Having received his master’s in public health from Dartmouth Medical School, Peter Beaulieu ’04 is now a second-year medical student at the University of New England College of Osteopathic Medicine. He recently co-authored a paper “Transforming administrative data into real-time information in the Department of Surgery” that was chosen as the editor’s choice by BMJ-Quality and Safety, an international journal focusing on healthcare improvement.
The paper’s abstract notes: “Cardiothoracic surgical programmes face increasingly more complex procedures performed on evermore challenging patients. Public and private stakeholders are demanding these programmes report process-level and clinical outcomes as a mechanism for enabling quality assurance and informed clinical decision-making. Increasingly these measures are being tied to reimbursement and institutional accreditation. The authors developed a system for linking administrative and clinical registries, in real-time, to track performance in satisfying the needs of the patients and stakeholders, as well as helping to drive continuous quality improvement.”
Beaulieu and his colleagues developed a relational surgical database to “link prospectively collected clinical data to administrative data sources at Dartmouth-Hitchcock Medical Center,” where he is currently a quality improvement expert.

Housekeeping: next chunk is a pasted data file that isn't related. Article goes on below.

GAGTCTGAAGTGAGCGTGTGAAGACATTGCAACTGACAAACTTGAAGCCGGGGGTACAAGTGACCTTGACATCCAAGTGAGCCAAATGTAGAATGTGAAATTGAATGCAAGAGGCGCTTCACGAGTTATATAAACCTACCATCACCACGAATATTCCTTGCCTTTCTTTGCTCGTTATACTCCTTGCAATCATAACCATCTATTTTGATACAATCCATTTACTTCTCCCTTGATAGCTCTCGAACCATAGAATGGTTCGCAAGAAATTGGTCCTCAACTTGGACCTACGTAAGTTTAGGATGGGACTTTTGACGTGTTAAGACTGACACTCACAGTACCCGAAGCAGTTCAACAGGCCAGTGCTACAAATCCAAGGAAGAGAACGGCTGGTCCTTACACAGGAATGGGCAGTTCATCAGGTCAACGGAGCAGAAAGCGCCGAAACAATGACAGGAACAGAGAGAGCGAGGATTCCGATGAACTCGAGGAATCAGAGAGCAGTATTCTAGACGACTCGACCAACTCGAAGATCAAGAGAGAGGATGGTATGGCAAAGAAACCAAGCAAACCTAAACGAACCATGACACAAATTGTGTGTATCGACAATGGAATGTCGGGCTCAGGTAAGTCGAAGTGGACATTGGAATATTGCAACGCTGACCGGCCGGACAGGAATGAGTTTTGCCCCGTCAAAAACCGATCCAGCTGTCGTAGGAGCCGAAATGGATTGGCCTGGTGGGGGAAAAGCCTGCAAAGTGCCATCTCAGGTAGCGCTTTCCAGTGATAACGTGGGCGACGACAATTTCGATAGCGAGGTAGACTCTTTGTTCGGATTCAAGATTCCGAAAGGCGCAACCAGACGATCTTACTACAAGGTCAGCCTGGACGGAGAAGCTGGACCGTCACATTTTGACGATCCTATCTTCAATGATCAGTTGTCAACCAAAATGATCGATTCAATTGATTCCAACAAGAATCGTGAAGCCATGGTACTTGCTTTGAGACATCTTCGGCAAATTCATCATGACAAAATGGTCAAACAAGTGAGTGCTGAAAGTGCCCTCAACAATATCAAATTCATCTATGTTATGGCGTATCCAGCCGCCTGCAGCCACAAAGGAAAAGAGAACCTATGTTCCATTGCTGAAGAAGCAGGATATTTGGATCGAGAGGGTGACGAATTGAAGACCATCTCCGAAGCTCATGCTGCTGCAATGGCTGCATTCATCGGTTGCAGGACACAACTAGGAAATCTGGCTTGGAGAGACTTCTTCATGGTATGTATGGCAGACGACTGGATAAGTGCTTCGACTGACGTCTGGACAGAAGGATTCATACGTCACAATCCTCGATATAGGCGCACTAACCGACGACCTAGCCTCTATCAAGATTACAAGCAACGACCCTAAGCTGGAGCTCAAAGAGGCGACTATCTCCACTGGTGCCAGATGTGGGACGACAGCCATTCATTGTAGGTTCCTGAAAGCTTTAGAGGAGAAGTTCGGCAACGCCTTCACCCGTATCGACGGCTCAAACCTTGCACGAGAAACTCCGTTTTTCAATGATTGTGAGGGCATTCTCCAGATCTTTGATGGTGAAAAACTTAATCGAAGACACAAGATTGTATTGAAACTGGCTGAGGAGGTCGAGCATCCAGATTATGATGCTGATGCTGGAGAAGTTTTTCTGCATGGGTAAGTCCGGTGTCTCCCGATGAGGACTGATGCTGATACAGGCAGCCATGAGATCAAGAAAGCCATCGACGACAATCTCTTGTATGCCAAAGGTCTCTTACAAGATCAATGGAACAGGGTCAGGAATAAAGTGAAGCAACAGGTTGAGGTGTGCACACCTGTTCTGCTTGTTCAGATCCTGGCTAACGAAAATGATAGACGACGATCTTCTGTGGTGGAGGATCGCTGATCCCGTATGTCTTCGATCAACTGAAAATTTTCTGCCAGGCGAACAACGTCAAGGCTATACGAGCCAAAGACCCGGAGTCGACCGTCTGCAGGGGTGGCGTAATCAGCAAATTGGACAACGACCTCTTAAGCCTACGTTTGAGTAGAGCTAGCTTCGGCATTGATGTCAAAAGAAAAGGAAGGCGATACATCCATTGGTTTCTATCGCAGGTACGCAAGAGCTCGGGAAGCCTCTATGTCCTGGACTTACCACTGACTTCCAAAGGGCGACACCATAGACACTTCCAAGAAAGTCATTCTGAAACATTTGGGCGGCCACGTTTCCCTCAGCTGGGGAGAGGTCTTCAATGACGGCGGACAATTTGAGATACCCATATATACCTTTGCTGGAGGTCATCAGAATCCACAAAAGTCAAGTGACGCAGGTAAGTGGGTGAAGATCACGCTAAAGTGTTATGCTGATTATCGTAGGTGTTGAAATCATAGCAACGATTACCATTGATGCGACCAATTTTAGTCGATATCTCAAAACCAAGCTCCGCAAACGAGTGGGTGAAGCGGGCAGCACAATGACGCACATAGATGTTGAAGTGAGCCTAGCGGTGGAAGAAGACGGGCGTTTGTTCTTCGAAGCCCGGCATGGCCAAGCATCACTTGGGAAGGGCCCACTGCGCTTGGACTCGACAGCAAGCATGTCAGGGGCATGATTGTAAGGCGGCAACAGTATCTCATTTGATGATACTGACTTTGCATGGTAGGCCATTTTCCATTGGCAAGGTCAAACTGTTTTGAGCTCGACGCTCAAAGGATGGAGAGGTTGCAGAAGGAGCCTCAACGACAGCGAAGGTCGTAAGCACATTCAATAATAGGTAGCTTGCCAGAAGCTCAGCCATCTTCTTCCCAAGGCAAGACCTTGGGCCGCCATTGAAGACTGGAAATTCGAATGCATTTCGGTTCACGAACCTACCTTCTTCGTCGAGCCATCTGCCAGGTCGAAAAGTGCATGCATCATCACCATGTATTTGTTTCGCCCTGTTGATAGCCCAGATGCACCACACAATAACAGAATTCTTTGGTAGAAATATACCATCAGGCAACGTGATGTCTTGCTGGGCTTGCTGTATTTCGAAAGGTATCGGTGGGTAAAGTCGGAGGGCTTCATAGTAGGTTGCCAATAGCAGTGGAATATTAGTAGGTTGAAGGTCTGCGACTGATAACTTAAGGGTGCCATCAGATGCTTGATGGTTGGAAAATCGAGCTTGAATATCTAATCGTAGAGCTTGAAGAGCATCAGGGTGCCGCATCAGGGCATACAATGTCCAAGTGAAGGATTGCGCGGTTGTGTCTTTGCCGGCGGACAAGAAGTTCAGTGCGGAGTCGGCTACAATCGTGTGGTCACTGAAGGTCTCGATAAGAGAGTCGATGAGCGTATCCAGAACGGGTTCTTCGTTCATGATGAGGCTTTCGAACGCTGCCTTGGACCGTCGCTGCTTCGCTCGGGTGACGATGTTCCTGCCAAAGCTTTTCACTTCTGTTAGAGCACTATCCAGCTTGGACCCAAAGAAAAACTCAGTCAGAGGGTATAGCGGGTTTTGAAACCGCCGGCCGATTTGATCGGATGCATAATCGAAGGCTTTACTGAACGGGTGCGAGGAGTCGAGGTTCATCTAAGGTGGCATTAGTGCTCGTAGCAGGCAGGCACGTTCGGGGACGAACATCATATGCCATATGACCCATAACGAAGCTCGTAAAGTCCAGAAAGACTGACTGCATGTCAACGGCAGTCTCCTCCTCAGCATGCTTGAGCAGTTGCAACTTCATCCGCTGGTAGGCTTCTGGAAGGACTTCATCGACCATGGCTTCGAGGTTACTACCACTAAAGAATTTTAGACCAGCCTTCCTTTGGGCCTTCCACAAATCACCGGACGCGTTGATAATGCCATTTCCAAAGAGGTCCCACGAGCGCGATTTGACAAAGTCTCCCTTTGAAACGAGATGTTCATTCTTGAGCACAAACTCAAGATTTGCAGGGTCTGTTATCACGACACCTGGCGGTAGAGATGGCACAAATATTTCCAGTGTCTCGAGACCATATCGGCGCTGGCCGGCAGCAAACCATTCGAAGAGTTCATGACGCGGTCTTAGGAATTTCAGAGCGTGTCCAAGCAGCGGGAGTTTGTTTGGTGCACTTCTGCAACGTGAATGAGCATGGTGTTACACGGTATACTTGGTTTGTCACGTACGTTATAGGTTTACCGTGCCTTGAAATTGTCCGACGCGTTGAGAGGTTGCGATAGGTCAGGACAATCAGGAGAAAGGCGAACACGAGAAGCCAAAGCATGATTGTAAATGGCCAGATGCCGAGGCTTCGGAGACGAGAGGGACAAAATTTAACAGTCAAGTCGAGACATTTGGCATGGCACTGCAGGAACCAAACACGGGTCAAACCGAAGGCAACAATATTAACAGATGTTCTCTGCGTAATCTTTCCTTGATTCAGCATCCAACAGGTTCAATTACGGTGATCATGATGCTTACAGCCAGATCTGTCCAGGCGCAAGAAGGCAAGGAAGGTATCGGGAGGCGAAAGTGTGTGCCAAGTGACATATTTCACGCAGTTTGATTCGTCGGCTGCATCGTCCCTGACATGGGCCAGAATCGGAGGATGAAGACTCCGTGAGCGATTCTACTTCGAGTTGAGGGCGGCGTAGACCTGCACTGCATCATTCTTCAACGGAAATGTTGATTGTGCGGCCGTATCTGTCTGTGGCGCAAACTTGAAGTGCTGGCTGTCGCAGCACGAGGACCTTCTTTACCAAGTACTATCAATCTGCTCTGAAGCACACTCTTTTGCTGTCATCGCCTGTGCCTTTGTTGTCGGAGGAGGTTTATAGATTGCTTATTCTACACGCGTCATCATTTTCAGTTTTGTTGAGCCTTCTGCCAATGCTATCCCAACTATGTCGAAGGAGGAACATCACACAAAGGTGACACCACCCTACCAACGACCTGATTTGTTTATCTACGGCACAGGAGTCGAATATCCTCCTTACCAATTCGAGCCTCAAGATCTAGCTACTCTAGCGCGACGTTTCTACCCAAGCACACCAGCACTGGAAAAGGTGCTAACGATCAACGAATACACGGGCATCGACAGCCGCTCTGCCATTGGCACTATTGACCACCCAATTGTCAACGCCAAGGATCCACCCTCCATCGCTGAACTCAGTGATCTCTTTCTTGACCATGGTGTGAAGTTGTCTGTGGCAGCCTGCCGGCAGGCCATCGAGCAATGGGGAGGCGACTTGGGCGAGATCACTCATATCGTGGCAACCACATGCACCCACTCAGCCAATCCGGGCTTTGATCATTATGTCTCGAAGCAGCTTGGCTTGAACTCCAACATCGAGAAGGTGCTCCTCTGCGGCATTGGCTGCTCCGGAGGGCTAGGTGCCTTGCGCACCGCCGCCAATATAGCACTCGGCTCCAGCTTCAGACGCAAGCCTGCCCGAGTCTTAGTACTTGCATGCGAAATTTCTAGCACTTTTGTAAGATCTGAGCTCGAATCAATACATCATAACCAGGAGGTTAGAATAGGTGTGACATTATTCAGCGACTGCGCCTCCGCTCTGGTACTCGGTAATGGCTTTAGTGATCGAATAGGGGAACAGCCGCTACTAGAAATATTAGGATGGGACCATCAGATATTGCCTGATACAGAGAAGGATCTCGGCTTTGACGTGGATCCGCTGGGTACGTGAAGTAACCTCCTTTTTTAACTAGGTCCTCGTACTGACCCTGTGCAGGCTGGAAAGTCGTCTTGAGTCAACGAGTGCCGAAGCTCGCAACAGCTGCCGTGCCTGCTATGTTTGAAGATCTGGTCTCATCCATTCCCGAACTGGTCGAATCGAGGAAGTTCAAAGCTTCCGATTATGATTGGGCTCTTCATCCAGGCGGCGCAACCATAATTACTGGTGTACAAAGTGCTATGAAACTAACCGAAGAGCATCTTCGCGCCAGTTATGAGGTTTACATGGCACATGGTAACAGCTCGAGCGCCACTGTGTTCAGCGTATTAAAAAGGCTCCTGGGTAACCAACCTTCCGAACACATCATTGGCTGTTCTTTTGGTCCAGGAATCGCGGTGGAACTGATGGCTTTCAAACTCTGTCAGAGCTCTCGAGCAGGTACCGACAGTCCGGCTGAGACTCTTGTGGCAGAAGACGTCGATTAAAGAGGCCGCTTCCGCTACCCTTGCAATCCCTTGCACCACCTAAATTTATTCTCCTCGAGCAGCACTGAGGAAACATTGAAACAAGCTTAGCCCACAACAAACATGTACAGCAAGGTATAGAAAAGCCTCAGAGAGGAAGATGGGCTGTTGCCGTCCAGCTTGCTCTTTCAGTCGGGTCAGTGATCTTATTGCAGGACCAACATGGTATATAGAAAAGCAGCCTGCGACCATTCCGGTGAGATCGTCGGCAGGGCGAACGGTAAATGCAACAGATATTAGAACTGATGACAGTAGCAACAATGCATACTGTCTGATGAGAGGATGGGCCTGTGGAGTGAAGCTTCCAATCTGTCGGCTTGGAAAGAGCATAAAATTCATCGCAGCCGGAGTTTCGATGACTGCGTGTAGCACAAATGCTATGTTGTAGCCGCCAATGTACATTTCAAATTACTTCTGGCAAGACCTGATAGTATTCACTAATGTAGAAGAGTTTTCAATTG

According to Beaulieu, the database detailed in the paper will give clinicians more information as to why patients are reacting or not reacting to a certain procedure or medication.
“For instance,” he says, “if fewer patients were being prescribed aspirin post-operatively (this is something we want all patients to get) then this would be reflected in real-time. Clinicians could stop and ask ‘Okay, why is that happening? Let’s fix it.'”
While at Hobart, Beaulieu majored in biology, played on the Statesmen golf and crew teams, was an R.A., a tour guide for admissions and a member of the Orange Key and Chimera honor societies, It Might Be Funny improv group and Student Life and Leadership Institute. As a first-year, he presented geological research on Lake Ontario at the National Geological Society annual meeting. He also worked for five years as a transport aide at the Maine Medical Center, assisting surgical patients. As a junior, he was called to active duty with the U.S. Marine Corps during Operation Enduring Freedom. He served as a tank resupplyman, restocking tanks for ground forces.
Beaulieu now is lives in Biddeford Pool, Maine, with his wife Jaime Pullman ’05 and their daughter, Sally.